The Society of Motor Manufacturers and Traders said it was 'extremely concerned' about the increases faced by drivers of mid- range executive cars.
But Stephen Dorrell, Financial Secretary to the Treasury, defended the proposed changes, saying there would be nearly twice as many gainers as losers.
The changes in the taxation of Britain's 1.9 million company car drivers, set out in an Inland Revenue consultative document, would mean higher tax bills for 700,000 drivers and lower bills for 1.2 million.
Under the proposals, company car taxation would be based on the price of the car rather than its engine size, as at present.
The changes, which are unlikely to be introduced until 1994, are designed to make the car tax system fairer, and encourage companies to buy more fuel-efficient models.
Worst hit would be drivers of high-specification saloons costing between pounds 15,500 and pounds 19,500, such as the Ford Sierra 2.0i Ghia, whose weekly tax bill could rise from pounds 13.31 to pounds 18.59. There are 200,000 drivers in this category.
However, about 750,000 drivers of basic saloons such as 1.6 Cavaliers, could save between 10 and 25 per cent on their tax bills.
Those driving cars costing just over pounds 29,000, for instance bottom- of-the-range Jaguars, would gain by more than 30 per cent.
But all those high-paid executives with cars costing more than pounds 39,000, such as large, luxury saloons and high-performance sports cars, would lose.
The Inland Revenue proposals follow the commitment given by the Chancellor, Norman Lamont, in the last Budget to introduce a fairer and simpler system for taxing the company car perk.
Treasury ministers pledged that the overall effect would be to keep the tax take from company cars at pounds 1.4bn a year.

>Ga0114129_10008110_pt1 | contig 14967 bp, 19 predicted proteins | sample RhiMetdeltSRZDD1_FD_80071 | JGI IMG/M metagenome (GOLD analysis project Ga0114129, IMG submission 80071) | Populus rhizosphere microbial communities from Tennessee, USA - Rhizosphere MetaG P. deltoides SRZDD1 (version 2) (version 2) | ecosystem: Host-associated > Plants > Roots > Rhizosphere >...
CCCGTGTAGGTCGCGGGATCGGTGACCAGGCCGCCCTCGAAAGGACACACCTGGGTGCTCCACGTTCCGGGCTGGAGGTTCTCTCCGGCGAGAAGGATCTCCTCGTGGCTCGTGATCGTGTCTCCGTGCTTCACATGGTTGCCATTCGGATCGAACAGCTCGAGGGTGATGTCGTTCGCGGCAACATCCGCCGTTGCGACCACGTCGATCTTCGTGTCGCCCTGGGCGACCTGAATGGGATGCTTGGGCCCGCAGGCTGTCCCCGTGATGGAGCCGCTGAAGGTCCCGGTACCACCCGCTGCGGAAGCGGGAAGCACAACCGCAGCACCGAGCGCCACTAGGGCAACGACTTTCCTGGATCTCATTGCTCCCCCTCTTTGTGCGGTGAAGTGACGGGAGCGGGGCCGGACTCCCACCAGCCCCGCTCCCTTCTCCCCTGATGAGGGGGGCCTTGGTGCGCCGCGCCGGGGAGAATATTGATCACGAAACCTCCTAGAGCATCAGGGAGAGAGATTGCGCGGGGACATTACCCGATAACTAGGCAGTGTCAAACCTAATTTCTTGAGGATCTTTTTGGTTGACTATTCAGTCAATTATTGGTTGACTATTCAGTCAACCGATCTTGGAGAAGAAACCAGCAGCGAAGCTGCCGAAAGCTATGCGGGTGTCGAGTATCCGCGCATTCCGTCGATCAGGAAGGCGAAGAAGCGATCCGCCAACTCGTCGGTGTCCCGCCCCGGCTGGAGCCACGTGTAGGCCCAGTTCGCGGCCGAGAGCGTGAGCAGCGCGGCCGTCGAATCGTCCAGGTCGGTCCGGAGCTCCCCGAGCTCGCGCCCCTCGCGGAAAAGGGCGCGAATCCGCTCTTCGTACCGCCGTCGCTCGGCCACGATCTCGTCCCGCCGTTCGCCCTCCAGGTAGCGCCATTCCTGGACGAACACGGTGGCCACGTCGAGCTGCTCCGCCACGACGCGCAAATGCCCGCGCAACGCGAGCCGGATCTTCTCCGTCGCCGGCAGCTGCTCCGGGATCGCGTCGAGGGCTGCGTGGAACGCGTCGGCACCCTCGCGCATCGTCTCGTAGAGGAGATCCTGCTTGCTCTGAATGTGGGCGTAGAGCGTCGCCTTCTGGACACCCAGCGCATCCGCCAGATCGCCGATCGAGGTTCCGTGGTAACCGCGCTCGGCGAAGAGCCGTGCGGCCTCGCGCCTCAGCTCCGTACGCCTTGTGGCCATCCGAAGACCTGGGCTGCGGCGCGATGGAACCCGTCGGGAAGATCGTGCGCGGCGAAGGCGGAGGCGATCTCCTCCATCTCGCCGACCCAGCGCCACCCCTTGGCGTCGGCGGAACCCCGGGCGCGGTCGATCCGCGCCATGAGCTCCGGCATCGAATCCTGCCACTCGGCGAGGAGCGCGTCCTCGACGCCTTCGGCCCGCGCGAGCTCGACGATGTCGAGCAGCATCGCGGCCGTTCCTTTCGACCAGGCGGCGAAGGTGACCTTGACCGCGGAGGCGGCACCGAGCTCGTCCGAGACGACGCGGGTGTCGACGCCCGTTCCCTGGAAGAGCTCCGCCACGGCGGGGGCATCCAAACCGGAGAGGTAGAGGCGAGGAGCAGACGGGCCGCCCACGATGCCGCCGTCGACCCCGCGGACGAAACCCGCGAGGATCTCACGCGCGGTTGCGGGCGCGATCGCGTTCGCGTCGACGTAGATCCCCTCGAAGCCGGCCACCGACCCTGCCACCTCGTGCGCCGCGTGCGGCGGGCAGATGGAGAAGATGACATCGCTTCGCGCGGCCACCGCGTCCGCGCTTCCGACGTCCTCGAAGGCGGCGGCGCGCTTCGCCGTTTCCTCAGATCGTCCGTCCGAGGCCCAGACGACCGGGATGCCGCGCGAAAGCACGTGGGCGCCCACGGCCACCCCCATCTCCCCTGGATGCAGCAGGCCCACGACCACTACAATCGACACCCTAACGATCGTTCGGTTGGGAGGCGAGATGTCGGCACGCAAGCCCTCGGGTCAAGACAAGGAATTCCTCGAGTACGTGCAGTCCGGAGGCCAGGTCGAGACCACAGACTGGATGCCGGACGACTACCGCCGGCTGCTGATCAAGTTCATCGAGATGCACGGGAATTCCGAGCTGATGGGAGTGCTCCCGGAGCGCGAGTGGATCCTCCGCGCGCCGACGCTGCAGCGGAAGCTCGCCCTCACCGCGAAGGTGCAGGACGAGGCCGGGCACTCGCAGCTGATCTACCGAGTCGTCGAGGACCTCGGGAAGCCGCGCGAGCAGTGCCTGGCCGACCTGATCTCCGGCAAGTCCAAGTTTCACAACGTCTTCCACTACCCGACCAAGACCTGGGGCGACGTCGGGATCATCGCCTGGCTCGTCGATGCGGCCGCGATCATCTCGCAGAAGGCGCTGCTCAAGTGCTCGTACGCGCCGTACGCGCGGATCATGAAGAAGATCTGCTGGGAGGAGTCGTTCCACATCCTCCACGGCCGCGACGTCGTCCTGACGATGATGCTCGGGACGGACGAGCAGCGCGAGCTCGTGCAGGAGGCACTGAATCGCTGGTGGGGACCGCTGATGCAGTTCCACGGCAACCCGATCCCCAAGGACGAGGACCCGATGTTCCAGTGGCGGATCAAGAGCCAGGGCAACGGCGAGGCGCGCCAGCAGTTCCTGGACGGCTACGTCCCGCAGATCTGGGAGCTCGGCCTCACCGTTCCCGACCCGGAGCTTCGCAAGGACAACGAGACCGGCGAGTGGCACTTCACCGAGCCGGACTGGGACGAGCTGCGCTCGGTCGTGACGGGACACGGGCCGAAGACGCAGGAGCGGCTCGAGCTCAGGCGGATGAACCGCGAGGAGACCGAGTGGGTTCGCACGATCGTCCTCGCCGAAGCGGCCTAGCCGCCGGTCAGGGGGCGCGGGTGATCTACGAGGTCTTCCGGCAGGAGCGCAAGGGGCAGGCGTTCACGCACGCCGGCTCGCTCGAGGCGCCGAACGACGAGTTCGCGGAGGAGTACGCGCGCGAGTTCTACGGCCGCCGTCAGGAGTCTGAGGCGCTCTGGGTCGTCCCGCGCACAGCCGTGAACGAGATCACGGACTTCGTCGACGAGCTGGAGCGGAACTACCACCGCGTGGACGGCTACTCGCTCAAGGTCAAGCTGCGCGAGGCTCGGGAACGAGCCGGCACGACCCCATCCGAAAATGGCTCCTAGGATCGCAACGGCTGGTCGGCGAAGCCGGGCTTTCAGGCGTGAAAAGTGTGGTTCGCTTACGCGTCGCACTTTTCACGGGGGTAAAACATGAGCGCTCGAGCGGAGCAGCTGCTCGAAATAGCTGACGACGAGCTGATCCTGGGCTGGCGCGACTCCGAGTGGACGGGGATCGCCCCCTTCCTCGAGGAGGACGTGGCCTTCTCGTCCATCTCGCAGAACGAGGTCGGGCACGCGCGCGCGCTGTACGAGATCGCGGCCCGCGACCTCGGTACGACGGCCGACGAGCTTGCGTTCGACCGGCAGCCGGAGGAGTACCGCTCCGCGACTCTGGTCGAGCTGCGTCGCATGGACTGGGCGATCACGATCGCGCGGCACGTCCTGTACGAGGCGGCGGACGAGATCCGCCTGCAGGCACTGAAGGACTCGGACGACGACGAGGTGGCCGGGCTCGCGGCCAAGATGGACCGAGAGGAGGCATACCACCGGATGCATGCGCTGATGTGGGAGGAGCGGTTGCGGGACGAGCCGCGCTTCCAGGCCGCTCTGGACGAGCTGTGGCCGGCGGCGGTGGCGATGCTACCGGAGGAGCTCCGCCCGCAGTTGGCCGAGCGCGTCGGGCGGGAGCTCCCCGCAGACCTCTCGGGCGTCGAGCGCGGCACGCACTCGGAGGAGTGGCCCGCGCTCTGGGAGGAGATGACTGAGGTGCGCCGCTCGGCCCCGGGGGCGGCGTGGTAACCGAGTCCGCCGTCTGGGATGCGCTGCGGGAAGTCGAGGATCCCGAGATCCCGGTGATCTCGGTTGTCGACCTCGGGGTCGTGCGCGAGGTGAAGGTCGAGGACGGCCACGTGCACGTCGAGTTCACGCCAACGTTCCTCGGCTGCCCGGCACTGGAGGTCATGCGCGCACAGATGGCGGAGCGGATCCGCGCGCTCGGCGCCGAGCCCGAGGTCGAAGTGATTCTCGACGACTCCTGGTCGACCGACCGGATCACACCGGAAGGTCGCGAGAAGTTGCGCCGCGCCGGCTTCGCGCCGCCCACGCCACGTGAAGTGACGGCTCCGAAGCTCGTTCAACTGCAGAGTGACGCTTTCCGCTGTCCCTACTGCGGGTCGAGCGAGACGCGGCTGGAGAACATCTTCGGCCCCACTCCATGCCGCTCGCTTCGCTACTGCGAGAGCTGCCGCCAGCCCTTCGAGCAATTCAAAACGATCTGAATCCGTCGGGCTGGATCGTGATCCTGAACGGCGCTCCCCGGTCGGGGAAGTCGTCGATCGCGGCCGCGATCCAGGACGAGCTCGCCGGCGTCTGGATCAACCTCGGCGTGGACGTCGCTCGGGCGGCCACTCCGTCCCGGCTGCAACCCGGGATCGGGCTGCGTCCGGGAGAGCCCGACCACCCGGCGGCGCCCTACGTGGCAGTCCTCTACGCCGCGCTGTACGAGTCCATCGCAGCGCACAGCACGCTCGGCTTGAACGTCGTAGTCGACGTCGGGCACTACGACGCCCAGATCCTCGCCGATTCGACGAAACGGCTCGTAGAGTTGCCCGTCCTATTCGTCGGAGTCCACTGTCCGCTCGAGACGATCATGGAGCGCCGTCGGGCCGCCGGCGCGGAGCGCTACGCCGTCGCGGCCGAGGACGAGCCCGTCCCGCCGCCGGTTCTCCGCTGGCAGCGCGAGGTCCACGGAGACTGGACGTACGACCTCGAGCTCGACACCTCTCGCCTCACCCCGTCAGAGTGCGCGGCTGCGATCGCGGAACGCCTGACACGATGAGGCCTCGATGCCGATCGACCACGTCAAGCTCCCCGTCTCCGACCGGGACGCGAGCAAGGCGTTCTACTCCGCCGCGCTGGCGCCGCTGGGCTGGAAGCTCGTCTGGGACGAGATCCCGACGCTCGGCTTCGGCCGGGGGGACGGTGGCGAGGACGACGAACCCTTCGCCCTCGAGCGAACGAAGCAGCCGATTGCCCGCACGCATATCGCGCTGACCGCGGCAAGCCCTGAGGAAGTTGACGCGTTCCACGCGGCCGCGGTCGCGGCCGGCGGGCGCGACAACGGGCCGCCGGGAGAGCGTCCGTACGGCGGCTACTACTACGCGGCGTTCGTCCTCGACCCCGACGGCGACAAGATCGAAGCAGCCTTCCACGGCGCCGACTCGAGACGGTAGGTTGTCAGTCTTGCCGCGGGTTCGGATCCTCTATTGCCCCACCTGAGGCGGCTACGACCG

Launching the consultative document, Mr Dorrell said: 'The prime driver behind these proposals is to make the tax system fairer.' He added that the proposals were designed to iron out distortions in the car market and encourage company car drivers to opt for more fuel-efficient vehicles.
Under the present system, employees driving 1.8-litre diesel Ford Fiestas or 1.7-litre diesel Vauxhall Astras, for example, paid the same tax as those driving a Mercedes Benz 190 or a BMW 318. 'We want to get things fairer,' said Mr Dorrell.
Although Mr Dorrell said he was open to suggestions on how the new system should be introduced, the indications are that tax charges will be linked to price bands.
The alternative system, favoured by car makers, would be to make the taxable benefit a straight percentage of the car's price.
There would be no change to the present system whereby company cars driven mainly for private use attract a higher tax charge, and those driven more than 18,000 business miles a year are taxed less heavily.
The RAC attacked this omission on the grounds that drivers would still be encouraged to clock up excessive business miles to qualify for a reduction in their tax charge.
The Inland Revenue favours basing price calculations on manufacturers' list prices rather than original market value, as at present.
The motor industry is likely to lobby strongly in an attempt to persuade the Inland Revenue not to opt for price bands.
Roger King, director of external affairs at the Society of Motor Manufacturers and Traders, said: 'Introducing price bands would just mean exchanging one faulty system for another, because these cut-off points create bunching in sales. That will only distort the market place which, in turn, could affect jobs.'
Motor manufacturers also claim that drivers will be tempted to order cars without safety features, such as anti-lock braking and air bags, to get into a lower price band.
Mr Dorrell said that the changes were unlikely to have a substantial impact on the new car market, nor was that the Treasury's intention.
Andrew Evans, a partner in the accountancy firm Price Waterhouse specialising in executive benefits, predicted that more companies would be likely to offer staff a choice between a company car or cash allowances as a result of the planned overhaul in taxation.
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